Important editorial in today's Hampton Roads, VA Daily Press:
"The casualties of war are not always the obvious ones, and the wounds brought home are not always visible until after they've begun to affect families and entire communities. Recent studies suggest that soldiers and Marines returning from Iraq are seeking mental health services at a very high rate. Whether it is post-traumatic stress, anxiety, suicidal impulses, alcohol and drug abuse or marriage and family problems - all of which can manifest themselves in the aftermath of combat duty - these are needs that must be taken very seriously.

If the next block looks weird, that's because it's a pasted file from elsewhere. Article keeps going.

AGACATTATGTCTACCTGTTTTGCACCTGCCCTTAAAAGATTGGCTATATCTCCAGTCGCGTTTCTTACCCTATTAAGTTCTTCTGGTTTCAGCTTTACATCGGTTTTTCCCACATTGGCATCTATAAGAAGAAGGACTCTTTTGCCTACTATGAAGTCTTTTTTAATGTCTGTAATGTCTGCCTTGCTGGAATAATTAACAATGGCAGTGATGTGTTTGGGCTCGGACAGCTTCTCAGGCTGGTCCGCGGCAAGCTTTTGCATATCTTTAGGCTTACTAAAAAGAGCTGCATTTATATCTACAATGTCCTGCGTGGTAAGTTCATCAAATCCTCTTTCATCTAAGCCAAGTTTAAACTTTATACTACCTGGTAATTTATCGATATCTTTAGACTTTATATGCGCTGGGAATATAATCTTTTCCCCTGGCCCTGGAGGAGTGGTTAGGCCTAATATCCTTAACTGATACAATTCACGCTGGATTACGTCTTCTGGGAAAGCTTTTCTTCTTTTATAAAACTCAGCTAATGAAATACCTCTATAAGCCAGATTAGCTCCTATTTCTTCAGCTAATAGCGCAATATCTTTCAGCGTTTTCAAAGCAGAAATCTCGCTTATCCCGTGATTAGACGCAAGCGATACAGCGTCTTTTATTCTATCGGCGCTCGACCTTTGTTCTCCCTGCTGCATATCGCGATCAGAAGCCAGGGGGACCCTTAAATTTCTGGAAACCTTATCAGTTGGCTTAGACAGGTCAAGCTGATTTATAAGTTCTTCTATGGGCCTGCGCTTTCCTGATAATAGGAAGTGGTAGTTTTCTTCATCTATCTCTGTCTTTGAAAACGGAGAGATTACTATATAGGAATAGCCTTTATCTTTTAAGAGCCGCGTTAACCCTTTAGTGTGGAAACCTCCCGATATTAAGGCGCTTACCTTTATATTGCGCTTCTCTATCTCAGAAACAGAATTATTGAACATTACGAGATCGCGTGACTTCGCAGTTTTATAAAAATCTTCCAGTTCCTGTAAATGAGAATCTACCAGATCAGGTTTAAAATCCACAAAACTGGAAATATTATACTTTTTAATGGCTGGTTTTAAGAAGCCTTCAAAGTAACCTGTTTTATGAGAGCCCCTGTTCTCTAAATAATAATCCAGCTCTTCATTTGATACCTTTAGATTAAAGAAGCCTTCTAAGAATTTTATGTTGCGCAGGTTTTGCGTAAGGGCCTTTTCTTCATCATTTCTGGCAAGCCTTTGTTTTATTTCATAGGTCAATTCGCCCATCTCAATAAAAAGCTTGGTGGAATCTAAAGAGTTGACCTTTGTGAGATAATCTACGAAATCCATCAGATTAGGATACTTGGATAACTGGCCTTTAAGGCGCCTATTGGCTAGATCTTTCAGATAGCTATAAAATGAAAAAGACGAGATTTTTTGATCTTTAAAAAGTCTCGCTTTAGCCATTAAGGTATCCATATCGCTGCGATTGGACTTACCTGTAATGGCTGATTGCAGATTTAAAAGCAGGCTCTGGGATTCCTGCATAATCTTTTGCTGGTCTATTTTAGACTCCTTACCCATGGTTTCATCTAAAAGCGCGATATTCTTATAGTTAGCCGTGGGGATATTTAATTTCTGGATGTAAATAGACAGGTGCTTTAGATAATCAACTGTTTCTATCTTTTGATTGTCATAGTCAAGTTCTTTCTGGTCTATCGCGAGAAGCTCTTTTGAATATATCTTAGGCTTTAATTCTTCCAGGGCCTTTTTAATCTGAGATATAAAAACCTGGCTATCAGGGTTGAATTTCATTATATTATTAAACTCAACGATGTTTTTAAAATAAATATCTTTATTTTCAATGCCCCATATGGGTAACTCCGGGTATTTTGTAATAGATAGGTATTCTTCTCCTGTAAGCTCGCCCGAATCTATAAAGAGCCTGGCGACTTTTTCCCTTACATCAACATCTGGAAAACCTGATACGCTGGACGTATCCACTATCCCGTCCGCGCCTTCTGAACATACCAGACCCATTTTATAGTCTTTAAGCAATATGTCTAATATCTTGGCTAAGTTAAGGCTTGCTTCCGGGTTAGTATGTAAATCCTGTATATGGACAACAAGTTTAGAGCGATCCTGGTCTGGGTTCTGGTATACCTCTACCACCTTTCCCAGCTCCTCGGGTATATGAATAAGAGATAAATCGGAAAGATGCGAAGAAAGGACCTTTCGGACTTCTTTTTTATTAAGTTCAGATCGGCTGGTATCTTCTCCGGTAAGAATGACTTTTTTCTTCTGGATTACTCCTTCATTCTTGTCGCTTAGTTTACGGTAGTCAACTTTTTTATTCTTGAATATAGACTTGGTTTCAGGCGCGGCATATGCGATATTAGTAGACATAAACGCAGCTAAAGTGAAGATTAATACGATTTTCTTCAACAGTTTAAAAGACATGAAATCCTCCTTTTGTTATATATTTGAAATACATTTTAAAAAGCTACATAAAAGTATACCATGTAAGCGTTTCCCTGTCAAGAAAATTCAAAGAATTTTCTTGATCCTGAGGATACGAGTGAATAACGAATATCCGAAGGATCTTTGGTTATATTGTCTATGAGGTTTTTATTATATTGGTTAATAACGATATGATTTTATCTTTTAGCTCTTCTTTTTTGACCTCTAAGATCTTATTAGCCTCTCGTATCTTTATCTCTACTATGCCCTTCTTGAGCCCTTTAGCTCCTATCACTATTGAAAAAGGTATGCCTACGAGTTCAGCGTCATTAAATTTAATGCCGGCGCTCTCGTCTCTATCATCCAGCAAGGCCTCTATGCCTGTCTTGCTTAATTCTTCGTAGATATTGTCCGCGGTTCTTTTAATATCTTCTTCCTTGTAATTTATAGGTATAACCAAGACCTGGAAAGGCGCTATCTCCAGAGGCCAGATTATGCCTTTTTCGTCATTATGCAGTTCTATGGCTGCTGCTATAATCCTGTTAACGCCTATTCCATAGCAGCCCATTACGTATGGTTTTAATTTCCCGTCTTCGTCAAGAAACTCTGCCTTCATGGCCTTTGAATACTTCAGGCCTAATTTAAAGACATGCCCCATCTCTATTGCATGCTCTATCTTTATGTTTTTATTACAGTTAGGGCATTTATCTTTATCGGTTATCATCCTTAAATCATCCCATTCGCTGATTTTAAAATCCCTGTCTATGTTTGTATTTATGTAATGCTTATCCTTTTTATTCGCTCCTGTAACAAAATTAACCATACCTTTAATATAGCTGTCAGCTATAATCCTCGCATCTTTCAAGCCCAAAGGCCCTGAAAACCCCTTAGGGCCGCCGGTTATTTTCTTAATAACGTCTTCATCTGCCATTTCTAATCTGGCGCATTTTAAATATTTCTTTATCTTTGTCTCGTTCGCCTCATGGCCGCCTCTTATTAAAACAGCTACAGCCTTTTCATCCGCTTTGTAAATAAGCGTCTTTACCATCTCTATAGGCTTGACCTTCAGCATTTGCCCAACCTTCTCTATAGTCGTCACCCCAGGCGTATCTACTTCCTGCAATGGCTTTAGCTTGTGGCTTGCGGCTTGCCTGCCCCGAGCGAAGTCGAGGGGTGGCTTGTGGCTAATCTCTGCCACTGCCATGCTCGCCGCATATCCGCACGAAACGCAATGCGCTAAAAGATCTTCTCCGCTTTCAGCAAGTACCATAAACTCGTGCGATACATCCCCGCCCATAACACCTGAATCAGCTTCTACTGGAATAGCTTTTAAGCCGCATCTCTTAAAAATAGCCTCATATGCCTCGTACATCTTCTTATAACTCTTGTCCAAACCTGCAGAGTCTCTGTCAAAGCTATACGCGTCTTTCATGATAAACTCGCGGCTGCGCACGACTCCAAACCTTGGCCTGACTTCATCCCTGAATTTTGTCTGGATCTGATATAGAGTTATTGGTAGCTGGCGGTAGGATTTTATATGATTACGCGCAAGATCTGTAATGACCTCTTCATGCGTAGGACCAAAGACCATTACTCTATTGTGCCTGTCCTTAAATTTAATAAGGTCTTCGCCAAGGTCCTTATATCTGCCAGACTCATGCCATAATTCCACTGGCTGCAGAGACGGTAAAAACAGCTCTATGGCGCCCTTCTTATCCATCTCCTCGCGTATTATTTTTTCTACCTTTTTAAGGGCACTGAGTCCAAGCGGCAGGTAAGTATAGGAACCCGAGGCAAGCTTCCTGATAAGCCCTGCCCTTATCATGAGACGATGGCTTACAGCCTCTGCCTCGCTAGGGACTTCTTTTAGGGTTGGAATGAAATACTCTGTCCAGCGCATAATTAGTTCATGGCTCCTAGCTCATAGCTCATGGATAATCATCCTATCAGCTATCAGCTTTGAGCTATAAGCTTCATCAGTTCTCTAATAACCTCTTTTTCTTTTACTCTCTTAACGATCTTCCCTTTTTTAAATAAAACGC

Most alarming is the situation faced by many reservists and National Guard members, whose military insurance benefits cover only those problems diagnosed within 180 days after returning from combat. Those two groups now comprise about 40 percent of the front-line forces in Iraq and more than half in Afghanistan, the highest percentage for any war in U.S. history. They are doing more tours of duty, and longer ones, than anticipated, and when they return home - not to military bases, but to their families, communities and workplaces - it is imperative that they receive any counseling or mental health care they need."
Read the rest, then consider emailing thanks to the Daily Press for standing up for our returning veterans.